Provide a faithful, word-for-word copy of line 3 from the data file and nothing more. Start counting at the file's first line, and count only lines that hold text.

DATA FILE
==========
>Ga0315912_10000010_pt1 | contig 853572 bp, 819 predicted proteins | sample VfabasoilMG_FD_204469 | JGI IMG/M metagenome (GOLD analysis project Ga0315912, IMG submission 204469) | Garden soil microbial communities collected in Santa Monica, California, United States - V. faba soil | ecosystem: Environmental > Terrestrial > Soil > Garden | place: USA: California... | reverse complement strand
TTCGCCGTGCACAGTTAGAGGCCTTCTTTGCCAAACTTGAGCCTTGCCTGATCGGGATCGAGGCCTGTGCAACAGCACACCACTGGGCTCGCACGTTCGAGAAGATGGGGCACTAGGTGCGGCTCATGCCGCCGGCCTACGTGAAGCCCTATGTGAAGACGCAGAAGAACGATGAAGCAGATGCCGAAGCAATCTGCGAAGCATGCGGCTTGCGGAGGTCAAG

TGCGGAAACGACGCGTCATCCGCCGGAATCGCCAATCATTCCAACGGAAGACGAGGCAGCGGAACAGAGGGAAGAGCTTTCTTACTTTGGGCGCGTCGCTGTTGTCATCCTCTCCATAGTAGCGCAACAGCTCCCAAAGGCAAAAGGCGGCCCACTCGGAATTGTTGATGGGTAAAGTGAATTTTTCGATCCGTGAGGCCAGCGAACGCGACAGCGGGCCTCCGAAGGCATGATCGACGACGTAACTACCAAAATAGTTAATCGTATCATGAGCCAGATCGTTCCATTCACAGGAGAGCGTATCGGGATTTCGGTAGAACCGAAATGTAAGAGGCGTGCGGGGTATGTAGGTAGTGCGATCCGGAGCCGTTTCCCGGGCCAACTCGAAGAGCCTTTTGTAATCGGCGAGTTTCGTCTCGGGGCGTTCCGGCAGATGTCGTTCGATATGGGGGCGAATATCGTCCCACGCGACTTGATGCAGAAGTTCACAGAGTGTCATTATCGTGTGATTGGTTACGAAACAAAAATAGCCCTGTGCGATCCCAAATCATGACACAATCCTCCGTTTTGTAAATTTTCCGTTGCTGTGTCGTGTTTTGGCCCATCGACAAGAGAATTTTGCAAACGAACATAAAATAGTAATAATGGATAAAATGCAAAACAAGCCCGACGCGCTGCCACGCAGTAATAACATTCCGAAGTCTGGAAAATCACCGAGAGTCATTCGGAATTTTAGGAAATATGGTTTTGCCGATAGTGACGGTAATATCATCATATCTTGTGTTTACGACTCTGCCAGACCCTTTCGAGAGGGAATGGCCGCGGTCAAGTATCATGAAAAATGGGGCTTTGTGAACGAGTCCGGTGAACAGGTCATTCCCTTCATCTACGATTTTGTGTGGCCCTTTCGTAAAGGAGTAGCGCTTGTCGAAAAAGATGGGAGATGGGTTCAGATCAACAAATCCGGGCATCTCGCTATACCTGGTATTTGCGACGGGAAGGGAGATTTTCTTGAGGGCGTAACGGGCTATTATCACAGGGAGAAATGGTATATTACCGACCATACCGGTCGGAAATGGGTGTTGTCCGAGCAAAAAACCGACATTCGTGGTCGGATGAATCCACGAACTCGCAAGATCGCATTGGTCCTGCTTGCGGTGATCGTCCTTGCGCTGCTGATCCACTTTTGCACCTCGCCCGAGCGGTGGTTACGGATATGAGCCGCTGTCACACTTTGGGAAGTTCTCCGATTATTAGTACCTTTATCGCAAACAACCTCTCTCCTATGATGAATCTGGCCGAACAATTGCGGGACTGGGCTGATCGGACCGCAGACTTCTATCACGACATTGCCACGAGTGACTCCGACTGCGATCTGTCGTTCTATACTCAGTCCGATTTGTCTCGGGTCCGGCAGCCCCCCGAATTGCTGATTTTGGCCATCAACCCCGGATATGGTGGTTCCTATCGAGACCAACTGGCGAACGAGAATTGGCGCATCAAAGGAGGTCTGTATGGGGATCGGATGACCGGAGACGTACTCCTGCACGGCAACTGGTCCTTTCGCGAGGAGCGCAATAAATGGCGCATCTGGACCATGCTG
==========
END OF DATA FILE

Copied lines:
TGCGGAAACGACGCGTCATCCGCCGGAATCGCCAATCATTCCAACGGAAGACGAGGCAGCGGAACAGAGGGAAGAGCTTTCTTACTTTGGGCGCGTCGCTGTTGTCATCCTCTCCATAGTAGCGCAACAGCTCCCAAAGGCAAAAGGCGGCCCACTCGGAATTGTTGATGGGTAAAGTGAATTTTTCGATCCGTGAGGCCAGCGAACGCGACAGCGGGCCTCCGAAGGCATGATCGACGACGTAACTACCAAAATAGTTAATCGTATCATGAGCCAGATCGTTCCATTCACAGGAGAGCGTATCGGGATTTCGGTAGAACCGAAATGTAAGAGGCGTGCGGGGTATGTAGGTAGTGCGATCCGGAGCCGTTTCCCGGGCCAACTCGAAGAGCCTTTTGTAATCGGCGAGTTTCGTCTCGGGGCGTTCCGGCAGATGTCGTTCGATATGGGGGCGAATATCGTCCCACGCGACTTGATGCAGAAGTTCACAGAGTGTCATTATCGTGTGATTGGTTACGAAACAAAAATAGCCCTGTGCGATCCCAAATCATGACACAATCCTCCGTTTTGTAAATTTTCCGTTGCTGTGTCGTGTTTTGGCCCATCGACAAGAGAATTTTGCAAACGAACATAAAATAGTAATAATGGATAAAATGCAAAACAAGCCCGACGCGCTGCCACGCAGTAATAACATTCCGAAGTCTGGAAAATCACCGAGAGTCATTCGGAATTTTAGGAAATATGGTTTTGCCGATAGTGACGGTAATATCATCATATCTTGTGTTTACGACTCTGCCAGACCCTTTCGAGAGGGAATGGCCGCGGTCAAGTATCATGAAAAATGGGGCTTTGTGAACGAGTCCGGTGAACAGGTCATTCCCTTCATCTACGATTTTGTGTGGCCCTTTCGTAAAGGAGTAGCGCTTGTCGAAAAAGATGGGAGATGGGTTCAGATCAACAAATCCGGGCATCTCGCTATACCTGGTATTTGCGACGGGAAGGGAGATTTTCTTGAGGGCGTAACGGGCTATTATCACAGGGAGAAATGGTATATTACCGACCATACCGGTCGGAAATGGGTGTTGTCCGAGCAAAAAACCGACATTCGTGGTCGGATGAATCCACGAACTCGCAAGATCGCATTGGTCCTGCTTGCGGTGATCGTCCTTGCGCTGCTGATCCACTTTTGCACCTCGCCCGAGCGGTGGTTACGGATATGAGCCGCTGTCACACTTTGGGAAGTTCTCCGATTATTAGTACCTTTATCGCAAACAACCTCTCTCCTATGATGAATCTGGCCGAACAATTGCGGGACTGGGCTGATCGGACCGCAGACTTCTATCACGACATTGCCACGAGTGACTCCGACTGCGATCTGTCGTTCTATACTCAGTCCGATTTGTCTCGGGTCCGGCAGCCCCCCGAATTGCTGATTTTGGCCATCAACCCCGGATATGGTGGTTCCTATCGAGACCAACTGGCGAACGAGAATTGGCGCATCAAAGGAGGTCTGTATGGGGATCGGATGACCGGAGACGTACTCCTGCACGGCAACTGGTCCTTTCGCGAGGAGCGCAATAAATGGCGCATCTGGACCATGCTG